Apr 29, 2024

“You Say Blue Wall, I Say Green Wall…”

Mediocre magic lives!

By Ed Goldman

Stephen Colbert did a screamingly funny pantomime on his Late Show recently. He pretended to be a TV weathercaster making sweeping, welcoming, even flirtatious gestures with vivid illustrations of wind currents and gusts, rain storms and snow flurries—without any visuals of those conditions behind him, as though the special effects team had taken the night off.

I’m sure you know that when weather reporters scare or reassure us of what to expect, and we see graphics of those conditions appear behind them on screen, these on-air folks are looking at an off-camera monitor to see what’s being projected behind them from the station’s control room. They’re making a fuss in front of a studio wall painted blue or green, which allows the crew to paste in the images for us at home.

Edgy Cartoon

Making new friends

You may be familiar with this process, alternately known as green-wall or blue-wall, from watching movies and TV shows, especially if they feature monsters, surrealistic landscapes or even actors playing two roles and interacting with themselves (which I believe is considered illegal in several of our redder states). But it doesn’t have to be anything as fanciful or elaborate as those examples for the colored walls to be called to action. They’re used to depict the background when actors are supposedly driving in a car, flying in a plane and sometimes, just sitting in the living room of a big-city apartment (i.e., the skyline view outside their windows exists on a video editor’s computer, where it’ll be inserted in the aptly named post-production process).

As recently as 20 years ago, producers had to rely on rear-screen projection to achieve these effects. This consisted of just what it sounds like: a still or moving image was displayed on a near-transparent screen behind the actors, who could actually turn around and see what was behind them. I imagine this helped their creative “process,” as they like to call it, since if you can see you’re supposed to be driving down the Champs-Élysées, everyone’s favorite Parisian thoroughfare, it’s probably a lot more helpful than, these days, standing in front of a blank blue or green wall and imagining you’re about to be attacked by a creature possibly still being designed by the CGI (computer-generated imagery) crew.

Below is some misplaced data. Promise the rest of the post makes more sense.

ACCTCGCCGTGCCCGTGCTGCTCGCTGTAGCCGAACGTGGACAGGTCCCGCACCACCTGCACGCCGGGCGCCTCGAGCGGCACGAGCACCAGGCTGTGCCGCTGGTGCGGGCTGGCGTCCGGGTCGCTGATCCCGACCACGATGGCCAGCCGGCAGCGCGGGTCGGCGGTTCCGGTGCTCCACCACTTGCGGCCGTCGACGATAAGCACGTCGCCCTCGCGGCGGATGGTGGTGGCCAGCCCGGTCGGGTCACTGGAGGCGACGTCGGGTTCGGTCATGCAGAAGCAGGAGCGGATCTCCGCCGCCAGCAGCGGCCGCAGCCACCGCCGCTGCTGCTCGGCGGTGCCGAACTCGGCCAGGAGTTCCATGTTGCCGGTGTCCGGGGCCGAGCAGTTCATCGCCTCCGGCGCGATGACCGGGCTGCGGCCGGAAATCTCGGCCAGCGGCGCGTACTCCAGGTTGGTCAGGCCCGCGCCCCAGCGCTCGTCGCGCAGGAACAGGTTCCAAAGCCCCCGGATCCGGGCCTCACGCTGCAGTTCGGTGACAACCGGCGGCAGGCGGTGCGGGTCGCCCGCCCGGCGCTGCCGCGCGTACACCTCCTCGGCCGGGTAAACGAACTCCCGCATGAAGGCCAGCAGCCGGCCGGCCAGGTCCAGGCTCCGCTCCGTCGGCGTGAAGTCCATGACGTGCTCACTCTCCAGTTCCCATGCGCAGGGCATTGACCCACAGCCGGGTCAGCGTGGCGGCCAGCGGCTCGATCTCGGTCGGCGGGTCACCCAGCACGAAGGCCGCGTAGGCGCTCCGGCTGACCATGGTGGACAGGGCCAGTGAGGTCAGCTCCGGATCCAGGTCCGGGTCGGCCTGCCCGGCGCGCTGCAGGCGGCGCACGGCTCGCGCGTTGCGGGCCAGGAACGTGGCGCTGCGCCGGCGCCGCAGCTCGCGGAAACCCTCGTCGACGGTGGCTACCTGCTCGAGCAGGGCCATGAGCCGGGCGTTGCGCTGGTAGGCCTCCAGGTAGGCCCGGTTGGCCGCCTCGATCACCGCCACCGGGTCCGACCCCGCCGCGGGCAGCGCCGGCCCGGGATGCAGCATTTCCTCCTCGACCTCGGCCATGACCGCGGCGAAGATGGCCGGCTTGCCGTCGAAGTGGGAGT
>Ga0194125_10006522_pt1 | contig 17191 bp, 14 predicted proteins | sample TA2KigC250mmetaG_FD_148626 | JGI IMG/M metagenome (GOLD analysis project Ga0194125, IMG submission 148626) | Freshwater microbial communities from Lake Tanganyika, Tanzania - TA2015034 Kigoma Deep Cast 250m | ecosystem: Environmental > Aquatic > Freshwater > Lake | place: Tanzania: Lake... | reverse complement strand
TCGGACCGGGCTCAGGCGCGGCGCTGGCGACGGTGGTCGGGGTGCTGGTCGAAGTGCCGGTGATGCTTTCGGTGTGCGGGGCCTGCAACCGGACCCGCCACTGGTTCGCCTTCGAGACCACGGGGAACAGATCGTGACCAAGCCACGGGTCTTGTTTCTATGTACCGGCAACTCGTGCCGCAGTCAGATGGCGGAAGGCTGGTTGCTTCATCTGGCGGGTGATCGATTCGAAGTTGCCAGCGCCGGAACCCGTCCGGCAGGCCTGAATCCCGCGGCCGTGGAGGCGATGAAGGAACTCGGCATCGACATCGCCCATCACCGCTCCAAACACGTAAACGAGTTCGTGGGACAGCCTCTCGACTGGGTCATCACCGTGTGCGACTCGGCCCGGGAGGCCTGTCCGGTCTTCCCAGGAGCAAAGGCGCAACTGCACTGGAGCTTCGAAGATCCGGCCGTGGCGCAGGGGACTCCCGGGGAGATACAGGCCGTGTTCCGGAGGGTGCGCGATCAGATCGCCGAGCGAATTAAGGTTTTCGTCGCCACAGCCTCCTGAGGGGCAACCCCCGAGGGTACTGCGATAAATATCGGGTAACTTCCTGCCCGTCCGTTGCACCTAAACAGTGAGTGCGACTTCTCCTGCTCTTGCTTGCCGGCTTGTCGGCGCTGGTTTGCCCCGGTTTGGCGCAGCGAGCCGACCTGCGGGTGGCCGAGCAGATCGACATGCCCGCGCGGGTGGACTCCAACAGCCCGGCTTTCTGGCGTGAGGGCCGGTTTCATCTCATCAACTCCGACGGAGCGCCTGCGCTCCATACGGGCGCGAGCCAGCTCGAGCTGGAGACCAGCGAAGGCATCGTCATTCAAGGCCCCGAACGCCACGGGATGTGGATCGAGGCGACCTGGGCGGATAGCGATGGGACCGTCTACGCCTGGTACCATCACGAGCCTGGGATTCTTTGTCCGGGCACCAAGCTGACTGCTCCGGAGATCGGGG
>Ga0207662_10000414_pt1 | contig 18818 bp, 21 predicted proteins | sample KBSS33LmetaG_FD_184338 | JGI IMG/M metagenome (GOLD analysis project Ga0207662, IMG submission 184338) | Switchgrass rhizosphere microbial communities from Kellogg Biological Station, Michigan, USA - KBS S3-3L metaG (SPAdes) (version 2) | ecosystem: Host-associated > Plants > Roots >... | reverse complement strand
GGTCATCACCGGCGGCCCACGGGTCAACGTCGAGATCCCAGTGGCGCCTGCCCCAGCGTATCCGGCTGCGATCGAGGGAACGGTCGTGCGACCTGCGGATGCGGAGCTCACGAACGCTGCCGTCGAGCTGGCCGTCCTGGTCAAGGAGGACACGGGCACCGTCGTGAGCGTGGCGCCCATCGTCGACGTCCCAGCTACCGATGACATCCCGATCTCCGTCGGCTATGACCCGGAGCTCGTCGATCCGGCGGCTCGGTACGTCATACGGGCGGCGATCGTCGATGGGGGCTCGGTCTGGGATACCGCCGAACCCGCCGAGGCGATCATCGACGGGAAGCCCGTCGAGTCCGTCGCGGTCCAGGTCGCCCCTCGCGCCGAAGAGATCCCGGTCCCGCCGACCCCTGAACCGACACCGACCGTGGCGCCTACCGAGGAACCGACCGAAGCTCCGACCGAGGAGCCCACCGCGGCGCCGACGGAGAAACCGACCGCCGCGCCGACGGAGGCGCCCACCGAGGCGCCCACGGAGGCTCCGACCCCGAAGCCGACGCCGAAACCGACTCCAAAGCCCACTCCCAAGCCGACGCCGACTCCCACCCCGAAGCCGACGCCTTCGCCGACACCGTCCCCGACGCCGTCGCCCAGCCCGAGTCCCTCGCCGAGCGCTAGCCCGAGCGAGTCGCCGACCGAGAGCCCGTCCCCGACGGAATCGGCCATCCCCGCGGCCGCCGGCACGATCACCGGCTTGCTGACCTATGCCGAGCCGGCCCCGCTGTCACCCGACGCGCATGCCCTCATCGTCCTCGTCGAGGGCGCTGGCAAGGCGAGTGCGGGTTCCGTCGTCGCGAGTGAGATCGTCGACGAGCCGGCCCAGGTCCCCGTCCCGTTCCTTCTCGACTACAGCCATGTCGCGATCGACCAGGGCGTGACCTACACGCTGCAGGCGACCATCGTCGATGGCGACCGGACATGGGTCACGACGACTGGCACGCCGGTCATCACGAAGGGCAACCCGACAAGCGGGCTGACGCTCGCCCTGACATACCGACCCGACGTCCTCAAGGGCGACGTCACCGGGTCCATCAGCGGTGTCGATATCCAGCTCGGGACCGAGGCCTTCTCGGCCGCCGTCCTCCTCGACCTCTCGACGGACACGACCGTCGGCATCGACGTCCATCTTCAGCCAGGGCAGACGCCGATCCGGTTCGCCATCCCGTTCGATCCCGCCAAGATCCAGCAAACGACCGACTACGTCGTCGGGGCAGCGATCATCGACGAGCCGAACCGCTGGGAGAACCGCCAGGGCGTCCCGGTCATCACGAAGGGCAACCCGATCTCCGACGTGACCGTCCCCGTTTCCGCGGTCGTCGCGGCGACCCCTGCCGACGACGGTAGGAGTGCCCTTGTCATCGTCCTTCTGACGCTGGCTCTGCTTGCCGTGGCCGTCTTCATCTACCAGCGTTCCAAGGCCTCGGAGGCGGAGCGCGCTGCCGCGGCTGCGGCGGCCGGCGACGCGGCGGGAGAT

These days, if you participate in a Zoom call with people who want you to believe they’re in a nightclub in New Orleans, on a rocky cliff in Mendocino or even in a book-filled study in their own home, you already know the rudiments of fake scenery. 

The Zoom foolers don’t even have to have a green- or blue-wall setup in, say, their laundry room. Their home computer lets them select their background—or, if they’re amateur shutterbugs and want to put up pix of vistas, monuments or puppies they personally photographed, that also can work. 

But if you try this at home, be advised that the illusion is shattered if you move abruptly or lean into a certain portion of the screen: the visual results, which can include momentary faux-decapitation, can be horrifying to the family, friends, co-workers or job interviewers watching your “show.”

I know an attorney who loved advertising his practice on TV. He was also enamored of technology. He produced a commercial in which he stood in front of the camera addressing viewers about himself and his practice and made it appear he was standing in front of his own building, where people could be seen scurrying in. What tipped off the phoniness of the shot was that he could be clearly identified as one of the people scurrying into his building. Obviously, he hadn’t stopped to review the footage that would be added in post-production—which, of course, could make a potential client slightly skeptical about his attention to detail.

Maybe he should have instead chosen a New Orleans nightclub or rocky Mendocino cliff for his background. Unless, of course, he could also be seen there as, respectively, one of the club patrons or cliff-climbers. Maybe he should have just talked about the weather in his ads.

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Ed Goldman's column appears almost every Monday, Wednesday and Friday. A former daily columnist for the Sacramento Business Journal, as well as monthly columnist for Sacramento Magazine and Comstock’s Business Magazine, he’s the author of five books, two plays and one musical (so far).